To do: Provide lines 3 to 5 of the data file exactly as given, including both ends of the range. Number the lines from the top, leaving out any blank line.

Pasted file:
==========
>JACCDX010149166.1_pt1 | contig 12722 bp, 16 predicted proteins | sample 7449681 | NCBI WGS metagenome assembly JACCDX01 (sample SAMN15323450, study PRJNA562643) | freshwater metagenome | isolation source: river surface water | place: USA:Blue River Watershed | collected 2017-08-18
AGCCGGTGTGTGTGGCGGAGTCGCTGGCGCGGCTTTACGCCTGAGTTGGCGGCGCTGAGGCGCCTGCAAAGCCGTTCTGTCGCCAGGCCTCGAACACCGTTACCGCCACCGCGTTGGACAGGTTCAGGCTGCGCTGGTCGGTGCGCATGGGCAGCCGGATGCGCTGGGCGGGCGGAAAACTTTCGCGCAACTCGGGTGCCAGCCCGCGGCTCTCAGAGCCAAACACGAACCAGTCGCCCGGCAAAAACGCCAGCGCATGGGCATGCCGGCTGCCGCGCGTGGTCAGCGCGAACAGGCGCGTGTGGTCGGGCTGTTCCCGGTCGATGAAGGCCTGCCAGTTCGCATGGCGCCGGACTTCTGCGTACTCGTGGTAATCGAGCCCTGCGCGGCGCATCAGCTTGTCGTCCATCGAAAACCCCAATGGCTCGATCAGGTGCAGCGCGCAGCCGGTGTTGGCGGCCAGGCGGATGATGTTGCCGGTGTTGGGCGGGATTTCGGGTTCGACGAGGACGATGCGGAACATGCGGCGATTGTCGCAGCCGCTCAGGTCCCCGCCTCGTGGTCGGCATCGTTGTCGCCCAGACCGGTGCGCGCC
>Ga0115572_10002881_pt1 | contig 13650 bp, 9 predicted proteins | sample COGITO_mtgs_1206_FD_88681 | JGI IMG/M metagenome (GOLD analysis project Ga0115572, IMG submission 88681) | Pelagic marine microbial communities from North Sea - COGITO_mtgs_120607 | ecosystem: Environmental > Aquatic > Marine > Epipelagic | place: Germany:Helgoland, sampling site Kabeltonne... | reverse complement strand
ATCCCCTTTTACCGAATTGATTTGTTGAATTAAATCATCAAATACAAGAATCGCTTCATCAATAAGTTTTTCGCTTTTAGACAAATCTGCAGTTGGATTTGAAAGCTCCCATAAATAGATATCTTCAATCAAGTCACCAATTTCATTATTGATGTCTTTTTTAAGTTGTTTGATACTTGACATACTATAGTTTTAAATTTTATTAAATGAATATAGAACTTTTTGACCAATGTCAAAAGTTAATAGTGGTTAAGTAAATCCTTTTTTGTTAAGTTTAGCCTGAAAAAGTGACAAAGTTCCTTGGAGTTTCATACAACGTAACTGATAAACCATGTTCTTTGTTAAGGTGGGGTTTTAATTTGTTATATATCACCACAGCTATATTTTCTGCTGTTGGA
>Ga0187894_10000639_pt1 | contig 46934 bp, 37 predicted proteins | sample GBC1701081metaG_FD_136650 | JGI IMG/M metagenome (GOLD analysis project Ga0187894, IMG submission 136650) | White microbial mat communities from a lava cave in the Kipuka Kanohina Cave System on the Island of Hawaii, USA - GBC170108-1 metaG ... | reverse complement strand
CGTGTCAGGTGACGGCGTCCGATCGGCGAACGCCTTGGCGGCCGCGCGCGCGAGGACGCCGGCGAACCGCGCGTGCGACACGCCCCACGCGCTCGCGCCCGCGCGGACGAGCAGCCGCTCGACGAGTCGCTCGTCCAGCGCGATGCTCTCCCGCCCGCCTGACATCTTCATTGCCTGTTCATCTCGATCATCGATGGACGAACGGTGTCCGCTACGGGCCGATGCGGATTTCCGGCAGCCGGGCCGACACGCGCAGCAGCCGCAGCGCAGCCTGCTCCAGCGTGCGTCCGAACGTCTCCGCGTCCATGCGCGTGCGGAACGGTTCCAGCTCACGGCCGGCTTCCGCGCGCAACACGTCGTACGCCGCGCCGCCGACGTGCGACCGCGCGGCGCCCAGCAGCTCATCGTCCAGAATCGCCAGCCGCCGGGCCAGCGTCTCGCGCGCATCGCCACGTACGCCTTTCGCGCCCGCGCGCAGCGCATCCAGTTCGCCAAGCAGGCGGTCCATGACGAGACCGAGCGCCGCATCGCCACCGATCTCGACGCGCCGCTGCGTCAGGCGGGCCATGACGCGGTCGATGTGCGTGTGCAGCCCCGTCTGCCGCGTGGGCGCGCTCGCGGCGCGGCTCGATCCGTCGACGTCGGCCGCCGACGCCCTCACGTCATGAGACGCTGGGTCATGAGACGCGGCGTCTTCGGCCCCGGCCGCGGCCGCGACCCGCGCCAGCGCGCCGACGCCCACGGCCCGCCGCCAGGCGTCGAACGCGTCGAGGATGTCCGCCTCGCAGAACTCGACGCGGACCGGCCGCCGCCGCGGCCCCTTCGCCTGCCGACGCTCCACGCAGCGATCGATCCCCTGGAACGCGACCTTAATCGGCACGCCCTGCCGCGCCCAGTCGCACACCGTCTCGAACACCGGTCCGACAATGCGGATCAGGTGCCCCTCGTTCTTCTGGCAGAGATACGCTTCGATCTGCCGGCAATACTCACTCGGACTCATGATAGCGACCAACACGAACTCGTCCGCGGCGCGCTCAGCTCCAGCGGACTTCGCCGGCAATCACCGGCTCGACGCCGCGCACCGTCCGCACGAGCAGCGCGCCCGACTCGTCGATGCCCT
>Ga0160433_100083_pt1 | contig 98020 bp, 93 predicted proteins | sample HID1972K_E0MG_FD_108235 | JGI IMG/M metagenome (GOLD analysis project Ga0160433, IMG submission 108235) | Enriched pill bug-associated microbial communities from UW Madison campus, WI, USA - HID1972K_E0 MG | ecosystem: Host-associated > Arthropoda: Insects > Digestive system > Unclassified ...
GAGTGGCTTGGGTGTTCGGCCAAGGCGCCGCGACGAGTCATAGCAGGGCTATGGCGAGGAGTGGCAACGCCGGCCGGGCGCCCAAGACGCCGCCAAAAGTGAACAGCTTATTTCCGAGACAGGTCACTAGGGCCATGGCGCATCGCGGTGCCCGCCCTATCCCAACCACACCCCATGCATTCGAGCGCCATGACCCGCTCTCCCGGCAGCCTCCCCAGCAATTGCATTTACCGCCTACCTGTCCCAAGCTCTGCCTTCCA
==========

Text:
>Ga0115572_10002881_pt1 | contig 13650 bp, 9 predicted proteins | sample COGITO_mtgs_1206_FD_88681 | JGI IMG/M metagenome (GOLD analysis project Ga0115572, IMG submission 88681) | Pelagic marine microbial communities from North Sea - COGITO_mtgs_120607 | ecosystem: Environmental > Aquatic > Marine > Epipelagic | place: Germany:Helgoland, sampling site Kabeltonne... | reverse complement strand
ATCCCCTTTTACCGAATTGATTTGTTGAATTAAATCATCAAATACAAGAATCGCTTCATCAATAAGTTTTTCGCTTTTAGACAAATCTGCAGTTGGATTTGAAAGCTCCCATAAATAGATATCTTCAATCAAGTCACCAATTTCATTATTGATGTCTTTTTTAAGTTGTTTGATACTTGACATACTATAGTTTTAAATTTTATTAAATGAATATAGAACTTTTTGACCAATGTCAAAAGTTAATAGTGGTTAAGTAAATCCTTTTTTGTTAAGTTTAGCCTGAAAAAGTGACAAAGTTCCTTGGAGTTTCATACAACGTAACTGATAAACCATGTTCTTTGTTAAGGTGGGGTTTTAATTTGTTATATATCACCACAGCTATATTTTCTGCTGTTGGA
>Ga0187894_10000639_pt1 | contig 46934 bp, 37 predicted proteins | sample GBC1701081metaG_FD_136650 | JGI IMG/M metagenome (GOLD analysis project Ga0187894, IMG submission 136650) | White microbial mat communities from a lava cave in the Kipuka Kanohina Cave System on the Island of Hawaii, USA - GBC170108-1 metaG ... | reverse complement strand